The women's advocacy group is backing Ana Cubas, who's in a runoff against State Sen. Curren Price for the Ninth District seat.
L.A. County's embattled probation department got mixed reviews in the latest report by the Office of Independent Review, the county's independent oversight body.
Ebert was known for his thumbs-up, thumbs-down TV reviews that influenced moviegoers across the nation.
Washington Preparatory High School Wellness Center is the second school-based clinic St. John's Well Child and Family Center has unveiled in eight days.
Today is Thursday, April 4 and headlines include the governor's trip to China, a look at Latino politicians in Los Angeles, and arsenic emissions in Vernon.
The nation's largest voting jurisdiction is building a new system from scratch, starting with ideas from the public and designers worldwide.
Wondering what to do with those strange ingredients lurking in the back of the pantry? With its 'Cook Your Cupboard' app, NPR can help aspiring chefs use them as ingredients in a meal.
The Loh Down On Science
They dealt it AND smelled it, for a reason.
Larry is joined by KPCC film critics Tim Cogshell and Claudia Puig to review this week’s releases, including Trance, The Company You Keep, Evil Dead, Neighboring Sounds, and more. TGI-FilmWeek!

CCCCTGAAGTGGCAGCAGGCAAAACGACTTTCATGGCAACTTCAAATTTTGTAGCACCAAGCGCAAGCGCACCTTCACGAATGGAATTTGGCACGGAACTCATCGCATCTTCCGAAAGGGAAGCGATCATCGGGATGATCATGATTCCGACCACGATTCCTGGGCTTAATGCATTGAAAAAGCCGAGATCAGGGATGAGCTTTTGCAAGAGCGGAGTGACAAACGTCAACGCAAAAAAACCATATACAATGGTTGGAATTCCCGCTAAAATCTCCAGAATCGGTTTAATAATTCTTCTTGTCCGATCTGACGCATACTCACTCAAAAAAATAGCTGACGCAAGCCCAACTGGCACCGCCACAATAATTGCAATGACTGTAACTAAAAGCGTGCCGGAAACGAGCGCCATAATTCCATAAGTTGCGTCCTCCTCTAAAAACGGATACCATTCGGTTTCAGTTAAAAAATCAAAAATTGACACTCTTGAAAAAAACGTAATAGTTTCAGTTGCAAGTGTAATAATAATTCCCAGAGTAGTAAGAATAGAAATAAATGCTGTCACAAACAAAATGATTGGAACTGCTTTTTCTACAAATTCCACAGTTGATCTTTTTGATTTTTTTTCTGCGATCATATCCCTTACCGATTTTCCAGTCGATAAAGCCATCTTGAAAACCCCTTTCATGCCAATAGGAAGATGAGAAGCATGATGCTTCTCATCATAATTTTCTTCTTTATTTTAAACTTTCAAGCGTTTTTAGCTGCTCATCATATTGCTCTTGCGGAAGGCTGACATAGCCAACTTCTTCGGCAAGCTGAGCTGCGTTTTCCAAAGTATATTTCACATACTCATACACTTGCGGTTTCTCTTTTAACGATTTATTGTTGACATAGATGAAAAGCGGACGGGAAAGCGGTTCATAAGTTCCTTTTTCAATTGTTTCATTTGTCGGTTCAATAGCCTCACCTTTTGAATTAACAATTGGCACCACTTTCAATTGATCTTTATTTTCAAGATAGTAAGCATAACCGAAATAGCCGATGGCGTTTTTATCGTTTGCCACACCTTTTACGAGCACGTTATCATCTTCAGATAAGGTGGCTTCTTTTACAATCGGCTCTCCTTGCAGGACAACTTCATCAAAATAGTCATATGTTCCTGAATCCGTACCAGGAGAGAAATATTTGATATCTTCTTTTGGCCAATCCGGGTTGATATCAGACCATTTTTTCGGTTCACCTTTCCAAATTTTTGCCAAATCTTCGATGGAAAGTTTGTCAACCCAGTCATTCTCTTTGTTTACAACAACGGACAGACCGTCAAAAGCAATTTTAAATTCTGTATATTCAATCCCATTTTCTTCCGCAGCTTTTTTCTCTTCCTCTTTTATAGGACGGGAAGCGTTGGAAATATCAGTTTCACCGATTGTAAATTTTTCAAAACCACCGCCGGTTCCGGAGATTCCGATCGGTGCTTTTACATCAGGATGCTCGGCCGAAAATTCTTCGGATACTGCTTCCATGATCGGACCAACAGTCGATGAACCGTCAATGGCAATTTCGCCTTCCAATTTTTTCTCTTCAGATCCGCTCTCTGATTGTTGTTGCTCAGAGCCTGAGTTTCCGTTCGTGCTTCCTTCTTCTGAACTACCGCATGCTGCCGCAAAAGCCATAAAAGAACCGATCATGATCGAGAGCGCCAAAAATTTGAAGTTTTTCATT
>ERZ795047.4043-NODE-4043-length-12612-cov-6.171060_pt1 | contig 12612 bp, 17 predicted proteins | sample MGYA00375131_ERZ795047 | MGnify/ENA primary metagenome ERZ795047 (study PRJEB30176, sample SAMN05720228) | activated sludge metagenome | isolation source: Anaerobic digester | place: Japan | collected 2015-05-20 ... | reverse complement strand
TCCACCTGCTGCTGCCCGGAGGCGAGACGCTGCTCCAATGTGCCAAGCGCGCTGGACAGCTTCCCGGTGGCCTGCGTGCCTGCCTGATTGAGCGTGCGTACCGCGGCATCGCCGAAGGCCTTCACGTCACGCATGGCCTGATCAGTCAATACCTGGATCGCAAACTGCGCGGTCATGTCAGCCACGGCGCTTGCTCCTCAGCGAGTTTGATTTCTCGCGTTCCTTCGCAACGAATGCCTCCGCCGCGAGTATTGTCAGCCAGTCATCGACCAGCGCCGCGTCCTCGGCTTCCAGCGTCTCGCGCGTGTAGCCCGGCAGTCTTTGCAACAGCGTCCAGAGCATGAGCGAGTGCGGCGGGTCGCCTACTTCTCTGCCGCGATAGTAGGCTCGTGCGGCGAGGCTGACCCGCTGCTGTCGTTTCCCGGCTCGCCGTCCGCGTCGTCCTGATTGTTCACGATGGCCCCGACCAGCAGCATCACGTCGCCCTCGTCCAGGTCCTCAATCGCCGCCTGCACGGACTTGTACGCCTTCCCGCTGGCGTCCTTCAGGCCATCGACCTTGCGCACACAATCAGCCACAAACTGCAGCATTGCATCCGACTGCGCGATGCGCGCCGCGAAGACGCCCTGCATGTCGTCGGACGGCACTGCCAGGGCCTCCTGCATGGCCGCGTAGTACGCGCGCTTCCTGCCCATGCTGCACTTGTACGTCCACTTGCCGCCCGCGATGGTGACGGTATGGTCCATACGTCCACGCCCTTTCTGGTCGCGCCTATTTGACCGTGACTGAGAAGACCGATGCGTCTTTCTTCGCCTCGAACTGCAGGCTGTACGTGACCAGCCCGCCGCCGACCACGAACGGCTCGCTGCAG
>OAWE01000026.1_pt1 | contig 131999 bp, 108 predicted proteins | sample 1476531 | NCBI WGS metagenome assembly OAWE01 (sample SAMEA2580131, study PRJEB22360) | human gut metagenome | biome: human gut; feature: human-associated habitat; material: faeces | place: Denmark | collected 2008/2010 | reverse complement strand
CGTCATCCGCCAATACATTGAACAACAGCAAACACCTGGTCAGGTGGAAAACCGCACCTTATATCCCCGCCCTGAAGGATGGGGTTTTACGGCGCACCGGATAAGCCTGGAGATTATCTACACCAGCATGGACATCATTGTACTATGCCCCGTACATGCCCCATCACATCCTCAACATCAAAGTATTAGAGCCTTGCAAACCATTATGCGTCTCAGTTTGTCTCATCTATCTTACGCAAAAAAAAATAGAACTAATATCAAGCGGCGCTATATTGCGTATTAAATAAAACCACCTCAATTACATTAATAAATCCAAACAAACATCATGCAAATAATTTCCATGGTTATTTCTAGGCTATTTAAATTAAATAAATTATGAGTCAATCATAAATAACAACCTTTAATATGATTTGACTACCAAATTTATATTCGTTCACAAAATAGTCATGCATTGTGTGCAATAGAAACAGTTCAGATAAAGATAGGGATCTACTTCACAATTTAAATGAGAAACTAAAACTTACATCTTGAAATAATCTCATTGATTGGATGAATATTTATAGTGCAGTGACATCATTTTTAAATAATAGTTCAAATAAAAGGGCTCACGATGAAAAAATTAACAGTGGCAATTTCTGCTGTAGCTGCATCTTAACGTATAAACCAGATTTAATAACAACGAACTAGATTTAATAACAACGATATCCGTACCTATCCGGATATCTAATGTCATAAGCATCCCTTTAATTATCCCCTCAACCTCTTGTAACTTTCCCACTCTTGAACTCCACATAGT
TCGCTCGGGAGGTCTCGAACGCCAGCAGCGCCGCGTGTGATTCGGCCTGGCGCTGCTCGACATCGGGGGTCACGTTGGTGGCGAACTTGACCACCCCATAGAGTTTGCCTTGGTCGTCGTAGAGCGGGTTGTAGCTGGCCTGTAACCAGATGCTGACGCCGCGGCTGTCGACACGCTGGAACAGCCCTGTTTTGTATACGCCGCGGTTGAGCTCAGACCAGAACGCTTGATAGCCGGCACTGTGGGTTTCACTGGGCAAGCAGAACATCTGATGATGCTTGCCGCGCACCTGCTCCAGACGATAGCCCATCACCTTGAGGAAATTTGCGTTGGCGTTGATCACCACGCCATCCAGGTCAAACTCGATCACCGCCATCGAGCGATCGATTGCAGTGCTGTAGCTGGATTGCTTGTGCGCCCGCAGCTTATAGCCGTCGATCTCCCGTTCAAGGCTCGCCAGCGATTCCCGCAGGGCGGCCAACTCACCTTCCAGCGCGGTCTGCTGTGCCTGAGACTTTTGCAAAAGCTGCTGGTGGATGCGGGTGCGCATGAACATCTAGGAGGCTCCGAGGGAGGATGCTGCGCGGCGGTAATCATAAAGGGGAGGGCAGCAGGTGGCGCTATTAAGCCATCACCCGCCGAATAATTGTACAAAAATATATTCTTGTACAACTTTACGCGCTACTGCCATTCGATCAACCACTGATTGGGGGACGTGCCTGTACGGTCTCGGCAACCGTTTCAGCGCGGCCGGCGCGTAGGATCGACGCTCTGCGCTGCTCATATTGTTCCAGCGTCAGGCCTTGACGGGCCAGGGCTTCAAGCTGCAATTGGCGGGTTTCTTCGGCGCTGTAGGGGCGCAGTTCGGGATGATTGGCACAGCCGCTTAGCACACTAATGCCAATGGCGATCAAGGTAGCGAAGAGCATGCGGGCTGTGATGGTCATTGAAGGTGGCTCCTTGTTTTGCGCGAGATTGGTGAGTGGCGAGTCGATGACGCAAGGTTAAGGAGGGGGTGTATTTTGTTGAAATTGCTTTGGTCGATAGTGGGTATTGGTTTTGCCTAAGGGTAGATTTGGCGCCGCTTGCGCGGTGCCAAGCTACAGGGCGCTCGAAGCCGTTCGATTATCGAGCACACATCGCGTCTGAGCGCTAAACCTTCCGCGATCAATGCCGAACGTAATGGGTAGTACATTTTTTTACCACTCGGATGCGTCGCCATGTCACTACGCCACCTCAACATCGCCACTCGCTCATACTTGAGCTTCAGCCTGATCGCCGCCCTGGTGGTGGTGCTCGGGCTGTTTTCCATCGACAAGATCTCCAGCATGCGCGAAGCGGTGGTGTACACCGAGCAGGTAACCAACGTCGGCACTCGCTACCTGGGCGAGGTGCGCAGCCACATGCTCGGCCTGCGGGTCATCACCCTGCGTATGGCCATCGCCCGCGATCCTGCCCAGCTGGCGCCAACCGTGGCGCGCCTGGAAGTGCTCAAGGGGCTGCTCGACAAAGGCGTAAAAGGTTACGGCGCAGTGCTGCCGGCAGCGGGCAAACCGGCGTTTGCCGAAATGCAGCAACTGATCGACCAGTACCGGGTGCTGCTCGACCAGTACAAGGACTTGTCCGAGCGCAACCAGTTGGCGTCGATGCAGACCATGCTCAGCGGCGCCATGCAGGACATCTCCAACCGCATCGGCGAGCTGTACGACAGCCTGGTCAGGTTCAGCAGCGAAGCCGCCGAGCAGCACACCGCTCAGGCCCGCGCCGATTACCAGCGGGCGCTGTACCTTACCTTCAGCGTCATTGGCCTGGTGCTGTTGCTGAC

Does product origin affect what you buy? Are you willing to pay more to absorb the extra costs? Is it feasible considering many processing facilities deal with animals from myriad ranches? Why are foreign producers still unsatisfied with the new rules?
What is North Korea’s true nuclear capability? How would the United States handle an attempted attack, even if a missile couldn’t reach American shores? Could an attack on South Korea inspire U.S. retaliation?
Why does the Department of Insurance have to rely on analysis of outside groups? Is there anyone else who could fulfill that role? Does using a consumer-advocacy group help balance the influence of analysis from health-company lobbyists?
How many times have you picked up the phone at home only to hear an automated computer voice on the other end? The Federal Trade Commission recently sponsored a national contest to find the best blocking technology for these unsolicited "robocalls."
After two weeks of intense negotiations, the United Nations General Assembly this week voted to approve a landmark new arms trade treaty that is designed to curb sales of arms that could end up in the hands of terrorists, dictators and other humanitarian offenders.
The street food scene in LA is a vibrant and varied world, but if you need some guidance navigating it there's no one better to turn to than Bill Esparza, who writes the Vitamina T column for LA magazine and blogs on his own at Street Gourmet LA.